Thursday, September 4, 2014

Drug and Alcohol Training: Occupations and Individuals that are Most Vulnerable to Alcoholism

Alcohol research demonstrates most people believe alcoholism to be a disease, however, this belief does not contribute easily to self-diagnosis because of denial. Most people attempt to define alcoholism by behaviors such as how much one drinks, when they drink or what they drink. In alcohol and drug training programs, supervisors will learn that some occupations are characterized by more frequent opportunity to use alcohol socially or without observation. This is why higher rates of alcoholism can be expected in workforces that are predominantly male, or positions such as traveling sale forces and the opportunity to tax one’s susceptibility increases risk and the speed of onset.

Wednesday, September 3, 2014

When Employees Become Aware of Addiction

Learning how to address job performance with an employee that may be struggling with addiction is key in alcohol and drug awareness training. Most employees, by the time job performance is affected, have some unspoken awareness that alcohol or drugs plays some role in their personal problems. However, they are not self-diagnosed as addicts by this awareness and denial will become a survival tool to avoid the belief that abstinence or treatment is necessary. When the employee becomes aware of the addiction, dependency to relieve withdrawal symptoms (frequently mistaken as "stress and anxiety") is so strong that the thought of treatment creates enormous anxiety and fear for the addict.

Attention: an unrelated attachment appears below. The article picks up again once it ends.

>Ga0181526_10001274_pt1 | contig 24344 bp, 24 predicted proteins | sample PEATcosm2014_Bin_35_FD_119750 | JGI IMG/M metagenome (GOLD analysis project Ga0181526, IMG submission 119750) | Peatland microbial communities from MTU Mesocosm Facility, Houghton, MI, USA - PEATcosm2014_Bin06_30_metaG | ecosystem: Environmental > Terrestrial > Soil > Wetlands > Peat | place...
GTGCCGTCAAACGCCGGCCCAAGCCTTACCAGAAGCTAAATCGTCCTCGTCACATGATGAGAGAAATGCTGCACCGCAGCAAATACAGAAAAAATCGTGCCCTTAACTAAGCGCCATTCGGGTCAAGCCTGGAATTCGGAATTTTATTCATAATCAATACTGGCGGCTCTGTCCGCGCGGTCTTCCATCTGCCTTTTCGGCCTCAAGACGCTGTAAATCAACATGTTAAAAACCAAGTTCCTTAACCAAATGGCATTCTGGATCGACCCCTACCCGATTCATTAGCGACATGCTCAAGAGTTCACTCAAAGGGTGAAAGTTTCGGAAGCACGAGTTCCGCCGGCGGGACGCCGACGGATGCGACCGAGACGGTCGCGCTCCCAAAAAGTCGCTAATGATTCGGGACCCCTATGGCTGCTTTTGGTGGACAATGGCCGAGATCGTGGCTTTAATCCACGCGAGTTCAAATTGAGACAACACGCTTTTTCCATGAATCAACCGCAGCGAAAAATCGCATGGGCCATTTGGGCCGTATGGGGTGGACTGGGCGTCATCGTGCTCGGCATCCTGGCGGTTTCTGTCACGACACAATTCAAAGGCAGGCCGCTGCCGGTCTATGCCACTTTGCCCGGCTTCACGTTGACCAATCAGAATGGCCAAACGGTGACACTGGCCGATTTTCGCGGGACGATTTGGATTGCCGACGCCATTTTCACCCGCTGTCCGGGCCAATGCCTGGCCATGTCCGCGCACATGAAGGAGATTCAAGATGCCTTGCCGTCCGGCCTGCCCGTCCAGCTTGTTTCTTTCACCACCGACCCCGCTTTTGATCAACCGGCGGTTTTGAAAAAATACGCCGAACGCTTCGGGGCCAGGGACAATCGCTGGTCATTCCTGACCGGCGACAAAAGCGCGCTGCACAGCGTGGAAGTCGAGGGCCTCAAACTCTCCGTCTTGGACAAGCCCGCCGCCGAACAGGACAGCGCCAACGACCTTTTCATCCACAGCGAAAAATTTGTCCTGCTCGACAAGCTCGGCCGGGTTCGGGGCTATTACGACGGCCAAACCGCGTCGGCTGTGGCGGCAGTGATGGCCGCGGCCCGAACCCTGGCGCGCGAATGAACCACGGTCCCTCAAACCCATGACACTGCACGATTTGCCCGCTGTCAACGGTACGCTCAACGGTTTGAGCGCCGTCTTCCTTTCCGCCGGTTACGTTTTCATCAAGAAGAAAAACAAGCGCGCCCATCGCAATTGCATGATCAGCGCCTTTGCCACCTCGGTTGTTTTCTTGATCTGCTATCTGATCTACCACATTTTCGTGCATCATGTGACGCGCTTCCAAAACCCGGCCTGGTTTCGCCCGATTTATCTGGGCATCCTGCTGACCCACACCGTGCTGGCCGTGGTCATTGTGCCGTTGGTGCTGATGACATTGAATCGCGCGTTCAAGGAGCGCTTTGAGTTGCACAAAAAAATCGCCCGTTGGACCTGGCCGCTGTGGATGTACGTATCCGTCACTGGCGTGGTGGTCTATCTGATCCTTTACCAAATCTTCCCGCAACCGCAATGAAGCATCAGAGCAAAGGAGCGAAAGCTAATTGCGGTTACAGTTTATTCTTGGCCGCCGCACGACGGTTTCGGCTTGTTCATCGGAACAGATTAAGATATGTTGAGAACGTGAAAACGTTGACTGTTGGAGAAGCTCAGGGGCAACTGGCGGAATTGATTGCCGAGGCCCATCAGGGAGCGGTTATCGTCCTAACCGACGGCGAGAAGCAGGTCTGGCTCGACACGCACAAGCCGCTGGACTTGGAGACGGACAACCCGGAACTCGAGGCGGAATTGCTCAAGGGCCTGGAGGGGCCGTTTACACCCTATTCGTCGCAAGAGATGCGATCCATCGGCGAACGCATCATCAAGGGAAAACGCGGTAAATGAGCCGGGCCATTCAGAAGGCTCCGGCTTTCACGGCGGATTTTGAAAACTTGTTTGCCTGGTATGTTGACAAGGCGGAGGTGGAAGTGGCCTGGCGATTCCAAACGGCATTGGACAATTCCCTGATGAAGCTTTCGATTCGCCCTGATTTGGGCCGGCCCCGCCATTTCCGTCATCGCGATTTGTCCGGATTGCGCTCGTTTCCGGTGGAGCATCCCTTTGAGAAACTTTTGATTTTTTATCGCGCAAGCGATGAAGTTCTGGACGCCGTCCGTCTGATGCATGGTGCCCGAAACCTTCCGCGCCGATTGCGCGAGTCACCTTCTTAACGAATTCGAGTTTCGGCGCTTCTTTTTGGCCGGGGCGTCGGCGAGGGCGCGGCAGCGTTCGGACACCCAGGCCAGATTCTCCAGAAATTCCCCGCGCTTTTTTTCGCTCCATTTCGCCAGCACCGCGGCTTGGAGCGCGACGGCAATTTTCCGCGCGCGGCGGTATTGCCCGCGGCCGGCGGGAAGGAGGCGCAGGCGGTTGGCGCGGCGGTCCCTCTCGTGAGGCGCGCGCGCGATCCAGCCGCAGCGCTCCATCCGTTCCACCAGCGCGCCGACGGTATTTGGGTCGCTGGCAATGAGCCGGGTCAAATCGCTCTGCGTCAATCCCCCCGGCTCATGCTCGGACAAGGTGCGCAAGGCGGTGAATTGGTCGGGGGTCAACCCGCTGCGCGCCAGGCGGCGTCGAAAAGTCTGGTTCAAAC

Tuesday, September 2, 2014

DOT Supervisor Training: Effectively Identifying Troubled Employees

DOT Supervisor training will help supervisors effectively manage troubled employees with alcoholism or drug addiction problems or any personal problems, which is to focus only on job performance issues like absenteeism, behavior, or quality of work. Avoiding discussions about whether an employee has a drug or alcohol problem and avoiding the need to decide what kind of personal problem exists, if any, results in more alcoholic and drug addicted employees being referred. The EAP staff will complete the assessment and determines the diagnosis.

Monday, September 1, 2014

Informal Approach to Substance Abuse in the Workplace

Type I is a soft approach and used by most companies with effective employee assistance programs. Some employees may accept an EAP referral with this approach and others will only think about it. Even a mandatory referral, as in DOT cases, represents a choice to get help over termination required under the federal law. The more severe the drinking or drug addiction problem, the less likely this soft approach works. However, it is good place to start with any employee.